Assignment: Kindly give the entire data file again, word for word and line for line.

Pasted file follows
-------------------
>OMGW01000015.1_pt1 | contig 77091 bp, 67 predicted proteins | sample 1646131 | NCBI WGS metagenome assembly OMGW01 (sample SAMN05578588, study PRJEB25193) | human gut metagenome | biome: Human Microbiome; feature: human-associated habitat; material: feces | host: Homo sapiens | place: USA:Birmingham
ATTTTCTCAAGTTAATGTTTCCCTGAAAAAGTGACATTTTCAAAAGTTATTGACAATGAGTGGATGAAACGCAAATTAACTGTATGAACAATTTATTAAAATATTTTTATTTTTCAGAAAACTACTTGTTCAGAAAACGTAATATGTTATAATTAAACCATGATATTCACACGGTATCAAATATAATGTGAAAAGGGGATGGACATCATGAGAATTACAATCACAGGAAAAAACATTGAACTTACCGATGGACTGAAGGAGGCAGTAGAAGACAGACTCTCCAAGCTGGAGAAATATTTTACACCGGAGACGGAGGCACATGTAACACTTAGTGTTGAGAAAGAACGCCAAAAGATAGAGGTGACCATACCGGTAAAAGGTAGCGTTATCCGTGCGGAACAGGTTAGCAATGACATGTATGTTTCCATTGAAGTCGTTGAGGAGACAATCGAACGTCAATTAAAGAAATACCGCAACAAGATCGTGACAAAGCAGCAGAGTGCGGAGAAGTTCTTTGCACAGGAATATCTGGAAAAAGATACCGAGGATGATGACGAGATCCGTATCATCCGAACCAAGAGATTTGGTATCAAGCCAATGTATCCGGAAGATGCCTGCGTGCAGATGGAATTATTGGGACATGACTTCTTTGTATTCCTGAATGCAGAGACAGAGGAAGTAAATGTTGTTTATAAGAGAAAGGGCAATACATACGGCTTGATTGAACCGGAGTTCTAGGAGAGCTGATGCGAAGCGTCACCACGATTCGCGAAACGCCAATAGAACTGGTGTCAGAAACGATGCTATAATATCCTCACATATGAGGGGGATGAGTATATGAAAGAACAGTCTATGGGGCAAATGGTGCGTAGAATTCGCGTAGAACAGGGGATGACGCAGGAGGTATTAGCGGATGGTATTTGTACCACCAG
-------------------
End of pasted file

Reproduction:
>OMGW01000015.1_pt1 | contig 77091 bp, 67 predicted proteins | sample 1646131 | NCBI WGS metagenome assembly OMGW01 (sample SAMN05578588, study PRJEB25193) | human gut metagenome | biome: Human Microbiome; feature: human-associated habitat; material: feces | host: Homo sapiens | place: USA:Birmingham
ATTTTCTCAAGTTAATGTTTCCCTGAAAAAGTGACATTTTCAAAAGTTATTGACAATGAGTGGATGAAACGCAAATTAACTGTATGAACAATTTATTAAAATATTTTTATTTTTCAGAAAACTACTTGTTCAGAAAACGTAATATGTTATAATTAAACCATGATATTCACACGGTATCAAATATAATGTGAAAAGGGGATGGACATCATGAGAATTACAATCACAGGAAAAAACATTGAACTTACCGATGGACTGAAGGAGGCAGTAGAAGACAGACTCTCCAAGCTGGAGAAATATTTTACACCGGAGACGGAGGCACATGTAACACTTAGTGTTGAGAAAGAACGCCAAAAGATAGAGGTGACCATACCGGTAAAAGGTAGCGTTATCCGTGCGGAACAGGTTAGCAATGACATGTATGTTTCCATTGAAGTCGTTGAGGAGACAATCGAACGTCAATTAAAGAAATACCGCAACAAGATCGTGACAAAGCAGCAGAGTGCGGAGAAGTTCTTTGCACAGGAATATCTGGAAAAAGATACCGAGGATGATGACGAGATCCGTATCATCCGAACCAAGAGATTTGGTATCAAGCCAATGTATCCGGAAGATGCCTGCGTGCAGATGGAATTATTGGGACATGACTTCTTTGTATTCCTGAATGCAGAGACAGAGGAAGTAAATGTTGTTTATAAGAGAAAGGGCAATACATACGGCTTGATTGAACCGGAGTTCTAGGAGAGCTGATGCGAAGCGTCACCACGATTCGCGAAACGCCAATAGAACTGGTGTCAGAAACGATGCTATAATATCCTCACATATGAGGGGGATGAGTATATGAAAGAACAGTCTATGGGGCAAATGGTGCGTAGAATTCGCGTAGAACAGGGGATGACGCAGGAGGTATTAGCGGATGGTATTTGTACCACCAG